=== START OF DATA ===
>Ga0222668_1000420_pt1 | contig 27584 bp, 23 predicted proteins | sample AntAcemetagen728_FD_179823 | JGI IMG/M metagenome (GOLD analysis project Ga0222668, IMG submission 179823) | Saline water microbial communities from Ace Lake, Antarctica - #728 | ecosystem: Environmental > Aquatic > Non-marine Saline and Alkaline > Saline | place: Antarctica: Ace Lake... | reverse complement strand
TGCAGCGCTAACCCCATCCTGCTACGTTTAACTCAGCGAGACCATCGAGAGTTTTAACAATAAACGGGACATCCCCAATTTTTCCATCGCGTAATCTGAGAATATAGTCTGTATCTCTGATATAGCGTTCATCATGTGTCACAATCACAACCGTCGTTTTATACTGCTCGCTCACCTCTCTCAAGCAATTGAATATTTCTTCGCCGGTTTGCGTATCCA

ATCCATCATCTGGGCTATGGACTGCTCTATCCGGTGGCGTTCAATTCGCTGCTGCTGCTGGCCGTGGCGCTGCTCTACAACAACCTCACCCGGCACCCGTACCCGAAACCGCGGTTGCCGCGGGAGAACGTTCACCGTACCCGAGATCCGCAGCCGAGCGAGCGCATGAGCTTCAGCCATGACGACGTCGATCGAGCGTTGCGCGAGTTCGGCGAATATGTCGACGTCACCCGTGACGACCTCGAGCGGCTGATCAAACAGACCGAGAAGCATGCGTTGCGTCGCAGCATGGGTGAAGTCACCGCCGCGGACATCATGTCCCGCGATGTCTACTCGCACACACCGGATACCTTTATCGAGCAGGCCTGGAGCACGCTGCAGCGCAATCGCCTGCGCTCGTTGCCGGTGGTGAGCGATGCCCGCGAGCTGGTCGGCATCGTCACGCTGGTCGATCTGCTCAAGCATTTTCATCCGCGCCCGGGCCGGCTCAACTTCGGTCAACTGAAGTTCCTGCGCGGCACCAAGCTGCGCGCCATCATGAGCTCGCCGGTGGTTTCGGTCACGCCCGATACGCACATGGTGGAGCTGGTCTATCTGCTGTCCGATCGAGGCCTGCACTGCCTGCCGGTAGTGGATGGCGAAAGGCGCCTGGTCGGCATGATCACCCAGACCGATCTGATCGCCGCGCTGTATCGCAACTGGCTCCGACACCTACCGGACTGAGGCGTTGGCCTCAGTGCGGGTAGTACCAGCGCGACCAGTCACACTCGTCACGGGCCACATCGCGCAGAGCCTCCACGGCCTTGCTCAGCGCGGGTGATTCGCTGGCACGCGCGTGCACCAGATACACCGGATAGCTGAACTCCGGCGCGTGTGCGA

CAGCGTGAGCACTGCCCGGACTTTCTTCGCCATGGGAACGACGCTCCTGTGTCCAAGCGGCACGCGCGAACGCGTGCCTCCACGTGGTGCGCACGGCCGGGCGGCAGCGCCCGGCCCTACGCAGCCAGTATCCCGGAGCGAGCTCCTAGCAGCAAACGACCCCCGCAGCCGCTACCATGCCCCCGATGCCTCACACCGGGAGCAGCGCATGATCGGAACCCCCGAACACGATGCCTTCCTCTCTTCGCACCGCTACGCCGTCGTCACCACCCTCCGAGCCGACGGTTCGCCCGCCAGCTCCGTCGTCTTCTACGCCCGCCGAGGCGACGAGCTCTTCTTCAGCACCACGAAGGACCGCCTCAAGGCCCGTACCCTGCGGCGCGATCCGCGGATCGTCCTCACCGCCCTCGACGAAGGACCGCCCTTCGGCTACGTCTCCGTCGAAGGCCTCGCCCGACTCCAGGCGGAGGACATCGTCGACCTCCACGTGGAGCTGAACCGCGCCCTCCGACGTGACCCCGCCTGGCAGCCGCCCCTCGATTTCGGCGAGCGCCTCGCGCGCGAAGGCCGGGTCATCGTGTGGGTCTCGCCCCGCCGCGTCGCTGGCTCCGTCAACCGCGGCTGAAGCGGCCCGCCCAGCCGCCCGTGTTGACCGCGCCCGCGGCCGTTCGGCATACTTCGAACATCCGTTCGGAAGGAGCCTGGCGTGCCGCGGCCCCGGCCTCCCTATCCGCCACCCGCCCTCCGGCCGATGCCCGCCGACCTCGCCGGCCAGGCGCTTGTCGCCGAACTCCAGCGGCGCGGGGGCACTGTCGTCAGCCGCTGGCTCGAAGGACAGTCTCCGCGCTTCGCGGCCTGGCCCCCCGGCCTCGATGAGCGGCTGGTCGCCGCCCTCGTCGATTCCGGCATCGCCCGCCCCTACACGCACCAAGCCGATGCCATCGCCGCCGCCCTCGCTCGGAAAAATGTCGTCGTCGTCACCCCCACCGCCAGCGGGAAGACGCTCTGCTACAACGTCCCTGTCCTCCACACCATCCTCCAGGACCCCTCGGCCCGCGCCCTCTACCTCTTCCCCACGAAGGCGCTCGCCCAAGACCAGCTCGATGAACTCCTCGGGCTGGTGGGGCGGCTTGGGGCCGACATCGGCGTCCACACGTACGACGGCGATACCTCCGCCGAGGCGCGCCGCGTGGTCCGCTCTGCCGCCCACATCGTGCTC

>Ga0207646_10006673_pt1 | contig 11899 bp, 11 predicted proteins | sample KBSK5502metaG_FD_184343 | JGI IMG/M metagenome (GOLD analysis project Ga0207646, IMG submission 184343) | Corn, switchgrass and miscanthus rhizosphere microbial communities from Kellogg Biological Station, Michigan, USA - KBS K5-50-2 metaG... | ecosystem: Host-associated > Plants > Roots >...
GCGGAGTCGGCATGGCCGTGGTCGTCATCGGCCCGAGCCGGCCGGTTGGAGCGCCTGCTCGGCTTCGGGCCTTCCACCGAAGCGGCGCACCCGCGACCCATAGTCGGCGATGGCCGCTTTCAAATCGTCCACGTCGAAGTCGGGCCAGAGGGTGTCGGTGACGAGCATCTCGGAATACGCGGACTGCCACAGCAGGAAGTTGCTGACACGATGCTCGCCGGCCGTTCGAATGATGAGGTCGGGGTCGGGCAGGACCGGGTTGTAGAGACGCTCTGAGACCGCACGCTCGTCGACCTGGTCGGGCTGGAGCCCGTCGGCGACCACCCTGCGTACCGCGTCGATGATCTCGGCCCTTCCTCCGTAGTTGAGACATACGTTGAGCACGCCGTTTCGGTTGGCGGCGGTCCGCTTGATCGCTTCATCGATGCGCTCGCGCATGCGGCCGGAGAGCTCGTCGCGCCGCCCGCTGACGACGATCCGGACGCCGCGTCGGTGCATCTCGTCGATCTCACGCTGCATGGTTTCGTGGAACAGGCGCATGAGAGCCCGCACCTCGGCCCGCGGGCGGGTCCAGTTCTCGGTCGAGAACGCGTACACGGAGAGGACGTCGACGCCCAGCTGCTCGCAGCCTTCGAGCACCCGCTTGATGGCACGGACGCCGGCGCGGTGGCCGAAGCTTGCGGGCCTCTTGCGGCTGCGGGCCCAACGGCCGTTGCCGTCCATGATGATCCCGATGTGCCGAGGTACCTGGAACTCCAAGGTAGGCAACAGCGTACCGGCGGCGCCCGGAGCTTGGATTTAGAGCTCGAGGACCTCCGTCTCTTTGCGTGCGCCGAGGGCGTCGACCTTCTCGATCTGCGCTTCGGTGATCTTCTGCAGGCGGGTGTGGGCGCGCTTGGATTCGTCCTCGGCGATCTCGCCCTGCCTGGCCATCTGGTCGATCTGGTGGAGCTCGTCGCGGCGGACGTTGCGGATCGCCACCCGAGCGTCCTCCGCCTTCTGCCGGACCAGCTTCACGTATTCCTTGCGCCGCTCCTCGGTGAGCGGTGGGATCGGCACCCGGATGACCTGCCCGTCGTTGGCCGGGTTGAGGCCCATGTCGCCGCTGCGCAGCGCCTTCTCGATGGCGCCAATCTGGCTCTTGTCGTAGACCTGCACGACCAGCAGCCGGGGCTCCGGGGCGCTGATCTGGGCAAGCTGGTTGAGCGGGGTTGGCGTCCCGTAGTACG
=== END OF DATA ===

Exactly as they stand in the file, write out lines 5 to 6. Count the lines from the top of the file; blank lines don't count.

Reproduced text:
>Ga0207646_10006673_pt1 | contig 11899 bp, 11 predicted proteins | sample KBSK5502metaG_FD_184343 | JGI IMG/M metagenome (GOLD analysis project Ga0207646, IMG submission 184343) | Corn, switchgrass and miscanthus rhizosphere microbial communities from Kellogg Biological Station, Michigan, USA - KBS K5-50-2 metaG... | ecosystem: Host-associated > Plants > Roots >...
GCGGAGTCGGCATGGCCGTGGTCGTCATCGGCCCGAGCCGGCCGGTTGGAGCGCCTGCTCGGCTTCGGGCCTTCCACCGAAGCGGCGCACCCGCGACCCATAGTCGGCGATGGCCGCTTTCAAATCGTCCACGTCGAAGTCGGGCCAGAGGGTGTCGGTGACGAGCATCTCGGAATACGCGGACTGCCACAGCAGGAAGTTGCTGACACGATGCTCGCCGGCCGTTCGAATGATGAGGTCGGGGTCGGGCAGGACCGGGTTGTAGAGACGCTCTGAGACCGCACGCTCGTCGACCTGGTCGGGCTGGAGCCCGTCGGCGACCACCCTGCGTACCGCGTCGATGATCTCGGCCCTTCCTCCGTAGTTGAGACATACGTTGAGCACGCCGTTTCGGTTGGCGGCGGTCCGCTTGATCGCTTCATCGATGCGCTCGCGCATGCGGCCGGAGAGCTCGTCGCGCCGCCCGCTGACGACGATCCGGACGCCGCGTCGGTGCATCTCGTCGATCTCACGCTGCATGGTTTCGTGGAACAGGCGCATGAGAGCCCGCACCTCGGCCCGCGGGCGGGTCCAGTTCTCGGTCGAGAACGCGTACACGGAGAGGACGTCGACGCCCAGCTGCTCGCAGCCTTCGAGCACCCGCTTGATGGCACGGACGCCGGCGCGGTGGCCGAAGCTTGCGGGCCTCTTGCGGCTGCGGGCCCAACGGCCGTTGCCGTCCATGATGATCCCGATGTGCCGAGGTACCTGGAACTCCAAGGTAGGCAACAGCGTACCGGCGGCGCCCGGAGCTTGGATTTAGAGCTCGAGGACCTCCGTCTCTTTGCGTGCGCCGAGGGCGTCGACCTTCTCGATCTGCGCTTCGGTGATCTTCTGCAGGCGGGTGTGGGCGCGCTTGGATTCGTCCTCGGCGATCTCGCCCTGCCTGGCCATCTGGTCGATCTGGTGGAGCTCGTCGCGGCGGACGTTGCGGATCGCCACCCGAGCGTCCTCCGCCTTCTGCCGGACCAGCTTCACGTATTCCTTGCGCCGCTCCTCGGTGAGCGGTGGGATCGGCACCCGGATGACCTGCCCGTCGTTGGCCGGGTTGAGGCCCATGTCGCCGCTGCGCAGCGCCTTCTCGATGGCGCCAATCTGGCTCTTGTCGTAGACCTGCACGACCAGCAGCCGGGGCTCCGGGGCGCTGATCTGGGCAAGCTGGTTGAGCGGGGTTGGCGTCCCGTAGTACG